DALLAS—Verizon made headlines yesterday with the news that it will launch 5G residential broadband services in up to five markets in 2018, starting with Sacramento, California. I say: ho hum.
First all, fixed wireless is maybe the most boring of the “5G” services we as an industry are discussing. The operator named only one market, and it’s not going to launch until the second half of 2018. Details of that launch, and the announcement of additional markets, “will be provided at a later date,” Verizon said.
The better—or more complete—story, from my perspective, is what Verizon’s Nicola Palmer said during the opening morning keynote here at the FierceWireless Next-Gen Wireless Networks Summit. At that time, Verizon’s chief network officer didn’t yet reveal Sacramento as the first market, only to say that Verizon is on track to launch a 5G broadband offering in 2018 in several cities.
But she delved into some of the background that’s been going on in this space. Over the last few months, there’s been a lot of noise around 5G.
“Everyone claims to have it, or be on the verge of deploying it,” or insisting that “the spectrum assets that they have in their arsenal happen to be perfectly suited for 5G technology,” she said. Zing.
That latter comment could be referring to T-Mobile, which happened to have the “perfect” 5G spectrum plan after acquiring a boatload of 600 MHz spectrum in the incentive auction. But Sprint also has positioned its 2.5 GHz spectrum as ideal for everything leading up to and including 5G, so there’s that. And of course, rival AT&T has been touting its “5G Evolution” markets.
Some would claim 5G is just a bundling of current or emerging technologies to improve network services that are already being delivered, Palmer said. She also mentioned “5G Evolution,” noting that the reality is those advances are really 4G LTE technologies, which are important—Advanced LTE is providing big advances in speed and capacity—but it’s 4G nonetheless. Every operator is making big claims about these LTE Advanced capabilities.
Conversely, 5G is about the combination of gigabit/massive bandwidth, single-digit latency and scalability. It’s also about a leap of faith, and “our goal is to meet and exceed the amazing potential,” she said.
Back when Palmer joined Bell Atlantic in 1990, at a time when the pay phone industry was dying, it was difficult to foresee exactly how wireless would completely transform how people live and work. Yet 2G, 3G and 4G LTE would eventually change people’s lives very dramatically.
Now we’re looking at 5G, which is, beyond the initial use cases, going to touch nearly every industry sector. It will support autonomous cars, drones, telemedicine, immersive education and all kinds of cool stuff.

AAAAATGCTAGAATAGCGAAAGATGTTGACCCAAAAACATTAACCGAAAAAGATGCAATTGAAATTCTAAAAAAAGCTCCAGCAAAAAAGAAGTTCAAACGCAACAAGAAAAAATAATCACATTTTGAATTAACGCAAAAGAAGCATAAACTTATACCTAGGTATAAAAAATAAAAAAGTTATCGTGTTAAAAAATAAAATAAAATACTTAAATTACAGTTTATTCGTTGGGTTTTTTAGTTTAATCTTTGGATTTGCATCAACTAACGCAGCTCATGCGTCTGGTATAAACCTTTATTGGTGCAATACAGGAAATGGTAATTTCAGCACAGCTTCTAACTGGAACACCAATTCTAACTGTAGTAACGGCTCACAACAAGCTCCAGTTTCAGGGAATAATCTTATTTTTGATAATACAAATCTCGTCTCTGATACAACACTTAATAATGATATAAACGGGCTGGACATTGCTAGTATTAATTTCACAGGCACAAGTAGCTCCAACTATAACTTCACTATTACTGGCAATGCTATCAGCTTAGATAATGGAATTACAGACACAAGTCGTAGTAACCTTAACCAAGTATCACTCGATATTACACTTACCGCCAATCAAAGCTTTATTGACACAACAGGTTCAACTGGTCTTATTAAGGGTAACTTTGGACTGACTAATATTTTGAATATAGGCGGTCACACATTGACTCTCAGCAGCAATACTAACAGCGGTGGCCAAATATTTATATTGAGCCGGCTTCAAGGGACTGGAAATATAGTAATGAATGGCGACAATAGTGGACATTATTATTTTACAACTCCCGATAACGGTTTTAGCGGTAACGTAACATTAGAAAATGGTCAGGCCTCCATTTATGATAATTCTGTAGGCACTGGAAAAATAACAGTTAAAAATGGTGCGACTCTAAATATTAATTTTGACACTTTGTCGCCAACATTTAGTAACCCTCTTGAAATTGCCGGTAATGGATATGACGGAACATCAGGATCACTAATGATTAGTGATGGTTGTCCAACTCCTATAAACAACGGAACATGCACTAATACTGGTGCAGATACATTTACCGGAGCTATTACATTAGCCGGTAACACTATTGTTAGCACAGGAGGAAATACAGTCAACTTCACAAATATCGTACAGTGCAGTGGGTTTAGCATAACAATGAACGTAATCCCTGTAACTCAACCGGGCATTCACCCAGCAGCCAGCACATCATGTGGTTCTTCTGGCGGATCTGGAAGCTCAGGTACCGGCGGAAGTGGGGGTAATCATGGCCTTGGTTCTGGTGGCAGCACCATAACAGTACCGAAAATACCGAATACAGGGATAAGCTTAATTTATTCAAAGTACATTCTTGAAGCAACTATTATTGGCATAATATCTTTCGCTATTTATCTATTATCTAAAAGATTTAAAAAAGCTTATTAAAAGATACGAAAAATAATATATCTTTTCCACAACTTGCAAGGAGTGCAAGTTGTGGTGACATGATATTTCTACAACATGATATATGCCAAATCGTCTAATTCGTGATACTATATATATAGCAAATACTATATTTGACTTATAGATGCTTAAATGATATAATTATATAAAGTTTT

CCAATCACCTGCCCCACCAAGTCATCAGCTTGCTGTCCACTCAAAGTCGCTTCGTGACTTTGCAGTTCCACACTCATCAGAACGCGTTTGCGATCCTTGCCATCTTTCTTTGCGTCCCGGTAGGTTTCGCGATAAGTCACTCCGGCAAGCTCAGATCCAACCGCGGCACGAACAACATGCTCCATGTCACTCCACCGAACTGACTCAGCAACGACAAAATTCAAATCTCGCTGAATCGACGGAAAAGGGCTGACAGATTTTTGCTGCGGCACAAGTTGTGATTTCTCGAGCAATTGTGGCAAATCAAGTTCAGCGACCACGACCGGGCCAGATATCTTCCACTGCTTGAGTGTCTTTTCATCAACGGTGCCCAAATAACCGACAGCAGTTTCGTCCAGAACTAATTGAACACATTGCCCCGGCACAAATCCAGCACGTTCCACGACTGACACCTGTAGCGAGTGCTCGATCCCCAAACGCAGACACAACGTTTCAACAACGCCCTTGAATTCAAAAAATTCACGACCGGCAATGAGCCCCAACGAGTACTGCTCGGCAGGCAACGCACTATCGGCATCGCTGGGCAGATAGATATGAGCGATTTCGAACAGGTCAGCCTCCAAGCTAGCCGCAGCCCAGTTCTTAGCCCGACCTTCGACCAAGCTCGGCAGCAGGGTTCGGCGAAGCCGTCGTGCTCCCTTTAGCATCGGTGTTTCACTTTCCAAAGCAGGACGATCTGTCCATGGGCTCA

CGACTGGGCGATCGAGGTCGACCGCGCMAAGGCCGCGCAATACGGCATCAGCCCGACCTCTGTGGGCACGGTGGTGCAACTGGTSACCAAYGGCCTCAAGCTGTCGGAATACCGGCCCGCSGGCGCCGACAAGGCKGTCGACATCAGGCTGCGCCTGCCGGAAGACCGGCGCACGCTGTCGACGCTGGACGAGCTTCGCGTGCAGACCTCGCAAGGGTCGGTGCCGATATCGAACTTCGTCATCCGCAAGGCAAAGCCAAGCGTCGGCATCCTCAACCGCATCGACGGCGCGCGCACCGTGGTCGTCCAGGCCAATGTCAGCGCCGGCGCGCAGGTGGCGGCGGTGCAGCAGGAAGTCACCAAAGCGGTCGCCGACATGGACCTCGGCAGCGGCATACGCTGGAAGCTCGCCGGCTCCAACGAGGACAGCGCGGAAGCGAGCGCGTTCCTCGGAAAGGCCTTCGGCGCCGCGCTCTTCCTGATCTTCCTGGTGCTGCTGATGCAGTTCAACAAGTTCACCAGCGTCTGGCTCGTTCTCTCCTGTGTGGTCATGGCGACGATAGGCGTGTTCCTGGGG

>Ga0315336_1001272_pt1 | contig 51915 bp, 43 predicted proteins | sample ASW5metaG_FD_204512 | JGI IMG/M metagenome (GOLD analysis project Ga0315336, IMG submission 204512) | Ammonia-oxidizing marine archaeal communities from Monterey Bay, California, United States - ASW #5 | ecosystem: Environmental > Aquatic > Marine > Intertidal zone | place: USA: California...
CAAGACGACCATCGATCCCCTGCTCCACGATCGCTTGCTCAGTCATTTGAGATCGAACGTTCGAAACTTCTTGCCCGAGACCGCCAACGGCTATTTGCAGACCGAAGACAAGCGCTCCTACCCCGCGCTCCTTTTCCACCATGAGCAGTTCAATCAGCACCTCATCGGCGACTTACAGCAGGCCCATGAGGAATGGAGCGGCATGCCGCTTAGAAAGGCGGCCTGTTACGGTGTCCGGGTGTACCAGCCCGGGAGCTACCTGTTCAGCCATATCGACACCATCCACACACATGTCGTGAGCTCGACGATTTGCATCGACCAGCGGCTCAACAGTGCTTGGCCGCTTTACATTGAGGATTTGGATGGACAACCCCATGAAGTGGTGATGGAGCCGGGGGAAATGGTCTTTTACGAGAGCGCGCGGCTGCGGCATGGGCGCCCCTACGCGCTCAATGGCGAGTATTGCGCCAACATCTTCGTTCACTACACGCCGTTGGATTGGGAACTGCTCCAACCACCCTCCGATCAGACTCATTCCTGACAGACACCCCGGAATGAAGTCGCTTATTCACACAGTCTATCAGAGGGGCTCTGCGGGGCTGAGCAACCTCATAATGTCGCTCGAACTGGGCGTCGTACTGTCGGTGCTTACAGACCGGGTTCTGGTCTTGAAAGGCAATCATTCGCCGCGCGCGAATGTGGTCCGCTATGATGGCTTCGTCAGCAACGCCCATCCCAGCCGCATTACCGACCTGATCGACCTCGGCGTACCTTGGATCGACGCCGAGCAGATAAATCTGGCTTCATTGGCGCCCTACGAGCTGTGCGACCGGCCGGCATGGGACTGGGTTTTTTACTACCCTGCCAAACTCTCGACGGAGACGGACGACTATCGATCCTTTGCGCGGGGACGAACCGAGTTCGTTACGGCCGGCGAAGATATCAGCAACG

While that’s all great, in the nearer term, when we're talking about fixed wireless, I think Verizon and other carriers need to be ready for disruptors like Starry that are trying to compete in this space. If they succeed, they could upend the market, offering much more affordable services.
But I also happen to think that Verizon needs to have something really awesome up its sleeve in order to make a meaningful impact in the mindset and market share in this space. Of course, they can’t tip their hands too much, but one can hope, at least for the sake of competition.
(Separately but related, Verizon executives just wrapped up an analyst day where they talked about 5G and the addressable market. New Street analyst Jonathan Chaplin said in a note to investors yesterday that bottom line, until they admit to the capex and opex costs associated with a serious fixed wireless 5G deployment, the market should be skeptical. He reminds us that Google Fiber was here once upon a time, “and much more was known about the cost of deployment and the capabilities of the network...and it still died. It looks like we won’t know how committed Verizon is to this or how much of a threat it will be until this time next year. Until then we remain skeptical.”)
Meanwhile, once again, it looks like the industry is going down a path where the “Gs” are getting chopped into sections, like “3.5G” or “4.9G.” Same thing with 5G; there are incremental ways that it will get deployed. No one is going to flip a switch and say, “Oh, yeah, we’ve got ‘5G.’”
Yes, as in previous generations, you can line up your marketing claims with the standards, but even the standards are incredibly confusing for those of us nonengineers who are not attending 3GPP meetings. Maybe it does make sense to say: 5.1, or 5.3 and so on. It might be more specific and accurate.
All of which is to say there’s a lot more to 5G than fixed wireless, and it’s best to keep in mind that 5G is an evolution, not something we suddenly reach at the flip of a switch. Unless, of course, there's an autonomous car running on a street fully equipped with cellular Vehicular-to-Everything (C-V2X) tied to the public infrastructure and it's up and running in a commercial environment, all across the country. That will definitely be “5G 5.0.” – Monica | @fiercewrlsstech